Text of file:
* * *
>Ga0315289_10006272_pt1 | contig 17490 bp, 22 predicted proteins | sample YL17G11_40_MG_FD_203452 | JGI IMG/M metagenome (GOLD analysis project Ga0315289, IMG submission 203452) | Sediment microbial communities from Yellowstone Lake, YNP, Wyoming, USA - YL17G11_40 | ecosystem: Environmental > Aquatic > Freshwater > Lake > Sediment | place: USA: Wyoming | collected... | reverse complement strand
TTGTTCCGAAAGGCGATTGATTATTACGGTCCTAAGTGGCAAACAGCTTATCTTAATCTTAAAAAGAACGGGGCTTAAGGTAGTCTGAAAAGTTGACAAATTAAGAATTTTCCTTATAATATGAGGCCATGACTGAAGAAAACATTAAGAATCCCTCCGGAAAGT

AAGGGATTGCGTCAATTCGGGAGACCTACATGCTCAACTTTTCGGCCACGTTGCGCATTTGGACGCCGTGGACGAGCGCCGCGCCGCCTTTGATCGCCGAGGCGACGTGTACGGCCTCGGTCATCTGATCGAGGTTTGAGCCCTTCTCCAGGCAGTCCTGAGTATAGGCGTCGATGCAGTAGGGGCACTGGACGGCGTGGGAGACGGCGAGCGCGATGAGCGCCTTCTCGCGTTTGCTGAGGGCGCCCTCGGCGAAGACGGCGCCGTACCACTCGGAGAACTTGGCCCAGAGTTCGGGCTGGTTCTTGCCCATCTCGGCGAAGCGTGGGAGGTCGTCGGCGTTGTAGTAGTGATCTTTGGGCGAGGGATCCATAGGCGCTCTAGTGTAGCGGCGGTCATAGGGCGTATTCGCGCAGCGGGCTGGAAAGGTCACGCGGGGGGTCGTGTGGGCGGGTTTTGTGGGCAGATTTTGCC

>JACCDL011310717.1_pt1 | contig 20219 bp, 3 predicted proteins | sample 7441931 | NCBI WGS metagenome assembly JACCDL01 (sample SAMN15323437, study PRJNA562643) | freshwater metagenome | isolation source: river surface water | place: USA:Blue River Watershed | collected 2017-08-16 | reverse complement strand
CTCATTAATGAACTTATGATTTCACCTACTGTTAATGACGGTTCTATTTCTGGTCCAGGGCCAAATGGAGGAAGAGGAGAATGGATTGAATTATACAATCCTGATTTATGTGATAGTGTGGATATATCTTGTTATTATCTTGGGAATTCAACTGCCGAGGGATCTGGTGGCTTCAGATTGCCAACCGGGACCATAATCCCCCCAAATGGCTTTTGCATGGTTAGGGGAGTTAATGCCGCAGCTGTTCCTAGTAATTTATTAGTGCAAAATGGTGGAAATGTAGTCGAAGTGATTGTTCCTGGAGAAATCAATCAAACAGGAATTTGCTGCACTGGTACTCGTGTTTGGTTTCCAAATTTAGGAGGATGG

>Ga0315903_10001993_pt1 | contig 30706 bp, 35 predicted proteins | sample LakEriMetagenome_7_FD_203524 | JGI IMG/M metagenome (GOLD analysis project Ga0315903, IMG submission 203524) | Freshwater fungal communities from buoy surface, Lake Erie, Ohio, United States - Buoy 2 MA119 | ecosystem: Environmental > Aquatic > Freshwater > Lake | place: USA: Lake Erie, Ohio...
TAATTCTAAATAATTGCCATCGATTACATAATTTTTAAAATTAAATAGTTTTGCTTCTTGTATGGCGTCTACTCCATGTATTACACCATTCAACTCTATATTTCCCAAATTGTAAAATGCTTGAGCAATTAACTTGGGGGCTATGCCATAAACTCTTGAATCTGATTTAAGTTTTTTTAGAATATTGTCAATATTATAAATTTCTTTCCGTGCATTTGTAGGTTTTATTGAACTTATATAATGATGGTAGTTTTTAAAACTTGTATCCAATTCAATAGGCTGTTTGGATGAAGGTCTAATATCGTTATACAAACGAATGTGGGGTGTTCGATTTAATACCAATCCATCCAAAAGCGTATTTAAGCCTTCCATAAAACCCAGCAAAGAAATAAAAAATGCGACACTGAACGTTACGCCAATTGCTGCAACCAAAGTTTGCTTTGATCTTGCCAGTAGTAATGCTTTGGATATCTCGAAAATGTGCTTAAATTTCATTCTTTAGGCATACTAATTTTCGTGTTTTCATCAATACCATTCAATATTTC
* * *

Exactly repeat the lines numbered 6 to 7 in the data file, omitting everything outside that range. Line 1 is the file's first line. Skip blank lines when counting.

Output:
>Ga0315903_10001993_pt1 | contig 30706 bp, 35 predicted proteins | sample LakEriMetagenome_7_FD_203524 | JGI IMG/M metagenome (GOLD analysis project Ga0315903, IMG submission 203524) | Freshwater fungal communities from buoy surface, Lake Erie, Ohio, United States - Buoy 2 MA119 | ecosystem: Environmental > Aquatic > Freshwater > Lake | place: USA: Lake Erie, Ohio...
TAATTCTAAATAATTGCCATCGATTACATAATTTTTAAAATTAAATAGTTTTGCTTCTTGTATGGCGTCTACTCCATGTATTACACCATTCAACTCTATATTTCCCAAATTGTAAAATGCTTGAGCAATTAACTTGGGGGCTATGCCATAAACTCTTGAATCTGATTTAAGTTTTTTTAGAATATTGTCAATATTATAAATTTCTTTCCGTGCATTTGTAGGTTTTATTGAACTTATATAATGATGGTAGTTTTTAAAACTTGTATCCAATTCAATAGGCTGTTTGGATGAAGGTCTAATATCGTTATACAAACGAATGTGGGGTGTTCGATTTAATACCAATCCATCCAAAAGCGTATTTAAGCCTTCCATAAAACCCAGCAAAGAAATAAAAAATGCGACACTGAACGTTACGCCAATTGCTGCAACCAAAGTTTGCTTTGATCTTGCCAGTAGTAATGCTTTGGATATCTCGAAAATGTGCTTAAATTTCATTCTTTAGGCATACTAATTTTCGTGTTTTCATCAATACCATTCAATATTTC